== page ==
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Transport Canada Regulations Limit Model Aviation Activities


Rodger Williams, President:   418 564-5225

March 16, 2017
Burlington, ON

For Immediate Release

Transport Canada Regulations Limit Model Aviation Activities

Transport Canada’s announcement of interim regulations for drone use will impact model aviation enthusiasts across the country that are flying any model aircraft between 250g and 35kg. The regulations place restrictions on how high model aircraft can be flown, and minimum distances from people and buildings when flying that will severely limit how and where people can enjoy the hobby. The announcement states that not only must recreational users put their contact information on drones, but also that they may not fly higher than 90 metres, within 150 metres of buildings, vehicles or people, or within 9 kilometres of the centre of any aerodrome.

However, within the regulations is an exemption for Model Aeronautics Association of Canada (MAAC) Members flying at MAAC sanction fields and/or events. The exemption granted to MAAC members and sanctioned events is crucial to the continued operation of hundreds of clubs across the country.

The Transport Canada Advisory group of MAAC and the Board of Directors on behalf of The Model Aeronautics Association of Canada acknowledges Transport Canada's safety concerns and is appreciative for the clear recognition of the long history of safe operations by our membership. One of MAAC’s primary goals is keeping our members informed and educated on how to enjoy the hobby while keeping safety in the forefront, and that effort has paid off with this exemption.

One of the results of the regulations will be a surge of people looking to find a home within MAAC and MAAC member clubs. If we want this exemption to continue, it is crucial these new members be made to feel welcome and that they are educated on safe model operations. MAAC encourages members, clubs, and club executives to welcome these new members and/or actively assist them in forming their own interest specific clubs.

The interim regulations also call for active enforcement by local police forces, which may create issues for some members and clubs. MAAC recommends clubs contact their local authorities and ensure they are aware of the club’s existence, MAAC affiliation, and the Transport Canada exemption.

About The Model Aeronautics Association of Canada (MAAC):
MAAC is Canada’s internationally and federally recognized model aviation sanctioning body. Additionally, MAAC is a sitting member of Canadian Aviation Regulatory Advisory Council (CARAC), holds corporate membership with Unmanned Systems Canada (USC) and is a voting member of the FAI and the Aero Club of Canada.

For over 65 years the association has provided leadership, safety guidelines, and liability insurance to individual members, clubs, and field owners. MAAC serves over 11,500 members and more than 350 clubs across Canada. MAAC members are active in all disciplines of model aviation from free-flight models through radio controlled turbine powered models, including multi-rotor aircraft RC boating and rocketry.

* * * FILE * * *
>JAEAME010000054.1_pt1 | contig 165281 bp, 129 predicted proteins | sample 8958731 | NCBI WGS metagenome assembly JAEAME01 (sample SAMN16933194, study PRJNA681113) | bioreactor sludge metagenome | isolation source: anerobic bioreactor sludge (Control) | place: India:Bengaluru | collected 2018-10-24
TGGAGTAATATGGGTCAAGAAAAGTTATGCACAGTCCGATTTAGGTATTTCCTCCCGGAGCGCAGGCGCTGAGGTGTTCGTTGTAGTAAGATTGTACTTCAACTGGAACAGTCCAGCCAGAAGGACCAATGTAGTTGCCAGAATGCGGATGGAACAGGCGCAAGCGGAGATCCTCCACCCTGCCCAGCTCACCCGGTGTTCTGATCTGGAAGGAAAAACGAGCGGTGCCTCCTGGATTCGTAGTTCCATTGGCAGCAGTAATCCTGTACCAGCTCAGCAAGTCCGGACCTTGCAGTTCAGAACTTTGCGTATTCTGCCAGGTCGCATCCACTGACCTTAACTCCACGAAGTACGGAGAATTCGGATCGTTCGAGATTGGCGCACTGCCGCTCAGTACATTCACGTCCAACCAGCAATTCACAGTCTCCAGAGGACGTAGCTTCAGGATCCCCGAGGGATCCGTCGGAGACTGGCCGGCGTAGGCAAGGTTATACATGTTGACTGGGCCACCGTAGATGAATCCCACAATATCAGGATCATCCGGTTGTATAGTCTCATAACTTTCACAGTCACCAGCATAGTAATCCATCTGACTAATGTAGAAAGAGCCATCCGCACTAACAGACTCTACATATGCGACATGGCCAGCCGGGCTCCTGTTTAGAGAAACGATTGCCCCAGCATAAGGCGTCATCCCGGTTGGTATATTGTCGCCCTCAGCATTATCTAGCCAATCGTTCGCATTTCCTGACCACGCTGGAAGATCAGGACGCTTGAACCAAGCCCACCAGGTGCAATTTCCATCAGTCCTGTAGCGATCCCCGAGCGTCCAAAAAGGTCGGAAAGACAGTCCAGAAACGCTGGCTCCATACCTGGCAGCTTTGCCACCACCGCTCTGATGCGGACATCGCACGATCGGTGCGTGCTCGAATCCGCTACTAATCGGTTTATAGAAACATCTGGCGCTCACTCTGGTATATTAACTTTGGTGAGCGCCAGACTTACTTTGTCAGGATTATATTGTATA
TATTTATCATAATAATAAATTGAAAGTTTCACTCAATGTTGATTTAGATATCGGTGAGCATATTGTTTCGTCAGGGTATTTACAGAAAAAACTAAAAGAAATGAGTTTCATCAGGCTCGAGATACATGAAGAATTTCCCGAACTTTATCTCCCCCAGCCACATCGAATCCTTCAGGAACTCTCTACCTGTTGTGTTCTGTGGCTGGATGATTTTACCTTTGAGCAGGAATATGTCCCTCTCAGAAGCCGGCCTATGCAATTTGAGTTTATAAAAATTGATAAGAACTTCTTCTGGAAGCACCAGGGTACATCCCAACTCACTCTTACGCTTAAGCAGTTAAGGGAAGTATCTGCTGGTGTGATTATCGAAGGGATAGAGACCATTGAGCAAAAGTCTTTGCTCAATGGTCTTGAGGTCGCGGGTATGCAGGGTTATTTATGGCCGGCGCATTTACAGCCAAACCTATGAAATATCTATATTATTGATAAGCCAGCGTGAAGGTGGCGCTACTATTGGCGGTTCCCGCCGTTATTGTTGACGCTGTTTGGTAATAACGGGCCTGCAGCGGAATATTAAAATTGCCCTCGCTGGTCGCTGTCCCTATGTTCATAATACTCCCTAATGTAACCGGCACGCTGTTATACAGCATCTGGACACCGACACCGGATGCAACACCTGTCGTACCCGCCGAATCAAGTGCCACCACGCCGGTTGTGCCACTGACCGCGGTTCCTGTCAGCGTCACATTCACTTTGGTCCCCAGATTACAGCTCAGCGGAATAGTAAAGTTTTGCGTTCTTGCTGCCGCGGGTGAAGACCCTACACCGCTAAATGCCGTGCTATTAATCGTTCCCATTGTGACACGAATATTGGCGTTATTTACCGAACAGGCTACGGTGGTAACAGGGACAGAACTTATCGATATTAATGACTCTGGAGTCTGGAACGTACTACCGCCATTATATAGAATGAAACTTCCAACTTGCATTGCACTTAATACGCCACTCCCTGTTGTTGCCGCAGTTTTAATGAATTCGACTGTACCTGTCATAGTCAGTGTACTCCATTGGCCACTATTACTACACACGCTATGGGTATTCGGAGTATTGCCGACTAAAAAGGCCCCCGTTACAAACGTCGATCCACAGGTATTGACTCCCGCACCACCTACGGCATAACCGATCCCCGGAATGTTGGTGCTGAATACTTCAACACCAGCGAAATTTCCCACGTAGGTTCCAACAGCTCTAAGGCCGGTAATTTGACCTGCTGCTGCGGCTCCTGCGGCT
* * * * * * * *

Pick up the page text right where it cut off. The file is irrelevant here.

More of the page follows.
For more information contact your zone director, the MAAC Office ( or
Rodger Williams, President:   418 564-5225

New Drone regulations March 2017

Recreational drone users in Canada face new restrictions on where and when they can fly their remote-controlled devices, under new rules being announced today by Transportation Minister Marc Garneau.
The rules, which are effective immediately, mean recreational users will face a fine of up to $3,000 if drones weighing more than 250 grams are caught flying:

  • Higher than 90 metres.
  • Within 75 metres of buildings, vehicles, vessels, animals or people.
  • More than 500 metres away from the user.
  • At night, in clouds or somewhere you can't see it.
  • Within nine kilometres of somewhere aircraft take off or land, or a forest fire.
  • Without your name, address and phone number marked on the drone itself.
  • Over forest fires, emergency response scenes or controlled airspace.
  • Some of those rules existed only as guidelines before the announcement, Garneau said, with no specific penalties for breaking them.
RCMP Chief Supt. Brian Stubbs said at the announcement at Toronto's downtown Billy Bishop Airport that police could really only penalize someone using a drone dangerously if they broke a section of the Criminal Code, such as criminal negligence or mischief.

"These regulations will give us a [less harsh] way to manage these types of calls," he said.

"Of course discretion is a part of this as well too. Police officers have the discretion just to educate, perhaps, an operator of a drone, all the way to [using] the Criminal Code."

Transport Canada says anyone who sees someone flying a drone illegally should call 911.

The new rules do not apply to people flying at sites and events sanctioned by the Model Aeronautics Association of Canada, a national model aircraft association Garneau said has an excellent safety record.

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